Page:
Potri Ranka Manis is a Meranao Bai Labi (tradition and culture bearer) and the Founder and Artistic Director of Kinding Sindaw, a New York City-based nonprofit dance theater company that asserts, preserves, reclaims, and re-creates the traditions of dance, music, martial arts, storytelling, and orature of the indigenous peoples of Mindanao, Southern Philippines. She also is an award-winning poet and playwright who has performed throughout the Philippines, Middle East, Hong Kong, and the United States. She was detained and tortured by the Philippine Constabulary during martial law in 1973 at the age of 13. While she was given conditional release to attend nursing school in 1975, her political prisoner status wasn’t officially cleared until 1986.

Carla Montemayor was born and raised in Manila, Philippines. She writes creative non-fiction, short stories, poetry and satire. She is a fellow for the London Library Emerging Writers programme 2022, and the London Writers Award in 2021. Her works have been shortlisted for the Specimen Prize and Spread the Word’s Life Writing Prize. She writes creative non-fiction, short stories, poetry and satire. She is working on a memoir about her life as a migrant in a changing England.

Agustin “Don” Pagusara is an award-winning Mindanawan poet and playwright of works in Cebuano, Tagalog, and English. Distinctions include the Gawad Pambansang Alagad ni Balagtas from UMPIL (Writers Union of the Philippines) and the Carlos Palanca Memorial Awards for Literature. He is a founding member of the Davao Writers Guild and co-founder, along with Macario Tiu, of the Ateneo de Davao Writers Workshop. Pagusara was an activist during martial law and was imprisoned for five years from 1974–1979.

Dr. Nonilon V. Queano is award-winning poet, playwright, and fiction writer, recognized by the Carlos Palanca Memorial Awards for Literature and the Cultural Center of the Philippines (CPP), among others. He is a retired professor of English, comparative literature, and creative writing at the University of the Philippines-Diliman. He also is a master musician of drums and the kulintang (a gong ensemble integral to traditional Meranao and other Southeast Asian music) and performs with New York City-based, Mindanawan cultural dance theater company Kinding Sindaw.

Bino A. Realuyo spent his childhood in Martial Law Manila and never saw another Philippine president besides Marcos Sr.  His first novel, The Umbrella Country, was set in the claustrophobia of a dictatorship without mentioning politics once.  His long poem, The Gods We Worship Live Next Door, from his first poetry collection of the same name was also set in that political landscape, where Muslims and other groups who didn’t conform were labeled “communists” to justify their killings. Visit: binoarealuyo.com.  @BinoARealuyo

Jun Cruz Reyes is a Filipino literary writer and college professor. Writing mainly in Filipino, he is an award-winning author of novels, short stories, essays, translations and biographies. He is also a multimedia artist – documentary filmmaker, painter and photographer. As a visual artist, he has exhibited his works in four one-man shows. Most of his paintings and some of his original manuscripts were destroyed when his ancestral home in Hagunoy, Bulacan was razed by fire on September 30, 2004. Reyes graduated from the Lyceum of the Philipines with a BS degree in Foreign Studies in 1969. He received both his Master of Arts (2000) and Doctor of Philosophy (2009) degrees in Malikhaing Pagsulat from the University of the Philippines. At present, Reyes is one of the associates of the U.P. Creative Writing Center. He is also a member of the faculty of Department of Filipino and Philippine Literature at the College of Arts and Letters in U.P. Diliman where he teaches Malikhaing Pagsulat (Creative Writing) and Araling Pampanitikan (Literary Studies).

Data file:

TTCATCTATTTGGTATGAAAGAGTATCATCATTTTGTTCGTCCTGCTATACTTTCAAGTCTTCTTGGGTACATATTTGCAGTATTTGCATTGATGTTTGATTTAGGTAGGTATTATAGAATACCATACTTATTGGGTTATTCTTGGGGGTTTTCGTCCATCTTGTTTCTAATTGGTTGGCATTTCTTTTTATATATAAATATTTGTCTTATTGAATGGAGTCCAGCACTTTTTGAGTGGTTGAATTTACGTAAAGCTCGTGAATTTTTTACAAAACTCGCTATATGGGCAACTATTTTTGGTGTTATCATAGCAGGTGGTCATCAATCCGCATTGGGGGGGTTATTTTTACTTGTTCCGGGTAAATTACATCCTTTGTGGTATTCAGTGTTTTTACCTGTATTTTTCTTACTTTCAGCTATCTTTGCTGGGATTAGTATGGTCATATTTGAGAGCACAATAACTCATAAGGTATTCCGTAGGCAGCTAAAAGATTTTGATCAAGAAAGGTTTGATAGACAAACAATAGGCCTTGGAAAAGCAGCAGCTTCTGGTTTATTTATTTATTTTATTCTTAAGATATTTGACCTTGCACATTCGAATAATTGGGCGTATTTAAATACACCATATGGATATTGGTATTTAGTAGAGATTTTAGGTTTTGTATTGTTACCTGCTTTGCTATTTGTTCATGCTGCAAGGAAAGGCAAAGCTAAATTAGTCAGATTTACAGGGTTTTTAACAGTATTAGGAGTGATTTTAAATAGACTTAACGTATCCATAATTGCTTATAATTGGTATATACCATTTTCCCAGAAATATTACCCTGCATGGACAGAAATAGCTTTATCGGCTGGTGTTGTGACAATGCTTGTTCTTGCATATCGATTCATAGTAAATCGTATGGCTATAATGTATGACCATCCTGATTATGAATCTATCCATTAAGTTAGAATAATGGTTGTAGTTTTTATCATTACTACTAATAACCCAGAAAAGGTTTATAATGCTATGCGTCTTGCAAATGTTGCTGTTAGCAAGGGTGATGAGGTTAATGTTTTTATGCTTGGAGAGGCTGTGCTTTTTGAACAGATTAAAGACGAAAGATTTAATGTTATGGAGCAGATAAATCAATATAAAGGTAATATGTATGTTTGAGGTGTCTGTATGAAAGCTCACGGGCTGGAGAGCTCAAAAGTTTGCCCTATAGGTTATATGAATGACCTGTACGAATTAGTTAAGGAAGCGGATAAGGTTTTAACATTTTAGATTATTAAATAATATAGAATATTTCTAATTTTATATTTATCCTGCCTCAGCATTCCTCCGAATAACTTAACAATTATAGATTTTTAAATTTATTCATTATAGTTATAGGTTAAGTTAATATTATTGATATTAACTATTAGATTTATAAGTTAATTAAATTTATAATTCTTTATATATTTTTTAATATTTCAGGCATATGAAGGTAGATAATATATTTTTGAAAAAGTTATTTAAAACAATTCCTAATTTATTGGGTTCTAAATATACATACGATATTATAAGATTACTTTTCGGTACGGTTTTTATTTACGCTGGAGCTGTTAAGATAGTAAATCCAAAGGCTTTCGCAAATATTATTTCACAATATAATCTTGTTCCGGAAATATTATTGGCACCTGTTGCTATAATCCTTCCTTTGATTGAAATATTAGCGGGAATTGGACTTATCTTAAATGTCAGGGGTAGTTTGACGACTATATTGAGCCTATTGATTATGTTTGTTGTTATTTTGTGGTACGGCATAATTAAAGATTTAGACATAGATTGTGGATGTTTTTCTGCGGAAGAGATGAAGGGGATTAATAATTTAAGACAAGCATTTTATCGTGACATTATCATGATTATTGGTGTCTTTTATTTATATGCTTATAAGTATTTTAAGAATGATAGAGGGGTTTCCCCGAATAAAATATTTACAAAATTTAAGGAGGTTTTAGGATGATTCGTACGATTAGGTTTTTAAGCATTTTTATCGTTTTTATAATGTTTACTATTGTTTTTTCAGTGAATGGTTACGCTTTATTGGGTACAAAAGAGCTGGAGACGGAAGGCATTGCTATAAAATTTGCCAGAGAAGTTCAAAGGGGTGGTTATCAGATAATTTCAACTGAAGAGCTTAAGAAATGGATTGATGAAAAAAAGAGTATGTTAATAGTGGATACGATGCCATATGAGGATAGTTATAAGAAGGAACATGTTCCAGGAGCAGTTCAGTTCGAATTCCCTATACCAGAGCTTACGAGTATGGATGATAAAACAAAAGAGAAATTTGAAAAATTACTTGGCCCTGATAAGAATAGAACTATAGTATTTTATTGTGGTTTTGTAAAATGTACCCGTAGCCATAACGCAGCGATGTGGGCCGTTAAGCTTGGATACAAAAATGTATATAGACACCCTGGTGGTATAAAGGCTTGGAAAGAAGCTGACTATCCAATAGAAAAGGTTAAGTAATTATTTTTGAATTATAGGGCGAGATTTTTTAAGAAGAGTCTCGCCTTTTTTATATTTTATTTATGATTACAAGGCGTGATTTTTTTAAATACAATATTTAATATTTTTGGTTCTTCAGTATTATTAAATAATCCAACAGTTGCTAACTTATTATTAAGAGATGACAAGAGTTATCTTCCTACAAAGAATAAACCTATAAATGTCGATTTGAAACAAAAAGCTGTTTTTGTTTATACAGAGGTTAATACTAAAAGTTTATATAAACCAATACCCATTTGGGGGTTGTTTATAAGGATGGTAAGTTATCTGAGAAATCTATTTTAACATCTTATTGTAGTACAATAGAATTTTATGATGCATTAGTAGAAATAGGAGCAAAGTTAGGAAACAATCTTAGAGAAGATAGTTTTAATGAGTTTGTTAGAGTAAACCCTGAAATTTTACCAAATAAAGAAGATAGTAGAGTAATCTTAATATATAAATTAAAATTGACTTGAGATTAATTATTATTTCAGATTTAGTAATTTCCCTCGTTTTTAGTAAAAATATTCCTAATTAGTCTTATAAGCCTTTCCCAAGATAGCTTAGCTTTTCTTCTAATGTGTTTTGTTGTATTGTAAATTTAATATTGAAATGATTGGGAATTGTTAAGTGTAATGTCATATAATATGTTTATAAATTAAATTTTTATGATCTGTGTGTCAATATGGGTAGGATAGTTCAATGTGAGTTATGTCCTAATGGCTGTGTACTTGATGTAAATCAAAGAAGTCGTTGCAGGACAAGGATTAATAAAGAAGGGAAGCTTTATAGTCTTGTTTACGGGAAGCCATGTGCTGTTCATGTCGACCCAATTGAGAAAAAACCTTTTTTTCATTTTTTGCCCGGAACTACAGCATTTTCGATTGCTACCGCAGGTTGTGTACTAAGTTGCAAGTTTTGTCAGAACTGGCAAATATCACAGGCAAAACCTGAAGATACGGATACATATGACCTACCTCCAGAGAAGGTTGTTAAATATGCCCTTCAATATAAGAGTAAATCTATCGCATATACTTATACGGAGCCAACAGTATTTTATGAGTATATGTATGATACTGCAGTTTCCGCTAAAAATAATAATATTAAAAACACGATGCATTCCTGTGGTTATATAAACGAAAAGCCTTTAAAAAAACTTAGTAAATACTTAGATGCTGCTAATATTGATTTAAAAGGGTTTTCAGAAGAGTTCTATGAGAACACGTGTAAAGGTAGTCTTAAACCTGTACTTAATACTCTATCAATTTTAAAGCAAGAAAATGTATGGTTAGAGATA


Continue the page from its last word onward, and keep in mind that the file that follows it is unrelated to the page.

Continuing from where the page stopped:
Albert Samaha is a journalist at BuzzFeed and author of two books. His latest, Concepcion, was a finalist for the 2022 National Book Critics Circle Award in Autobiography and received a Whiting Foundation Creative Nonfiction Grant. His first book, Never Ran, Never Will, was winner of the New York Society Library’s 2019 Hornblower Award, a finalist for the 2019 PEN/ESPN Literary Sports Writing Award, and adapted into the Netflix docuseries We Are: The Brooklyn Saints.

Alfred “Krip” A. Yuson has authored over 35 books to date, including novels, poetry collections, short fiction, essays, children’s stories, biographies, travel, translation, and coffee-table books, apart from having edited various other titles, including several literary anthologies. Distinctions include the Gawad Pambansang Alagad ni Balagtas from UMPIL (Writers Union of the Philippines) and the SEAWrite (SouthEast Asian Writers) Award from Thai royalty for lifetime achievement. He has also been elevated to the Hall of Fame of the Carlos Palanca Memorial Awards for Literature. He contributes an arts and culture column to The Philippine Star. He taught fiction and poetry at Ateneo de Manila University, where he held the Henry Lee Irwin Professorial Chair.

Vina Orden is a writer, artist, and immigrants’ rights and social justice advocate based in New York City. Her writing about the Filipino community has appeared in AAWW’s The Margins, hella pinay, Hyperallergic, Asian Journal, The FilAm, and elsewhere. Currently, she is Editor for poetry and creative nonfiction at Slant’d magazine. She also is the co-host, along with Tamara Crawford, of The Lift Up, a monthly transatlantic conversation about books, writing, identity, and representation. She was a participant in Tin House’s 2022 YA Workshop, a Kweli Sing the Truth! Mentee, and is working on her first novel for young adults. Vina is a 2022 Open City Fellow. You can follow Vina on Twitter and Instagram at @hyffeinated or visit her website at vinaorden.com.


[VIRTUAL] Martial Law at 50: To Remember Is to Resist

Tuesday, September 20, 2022
7:00 PM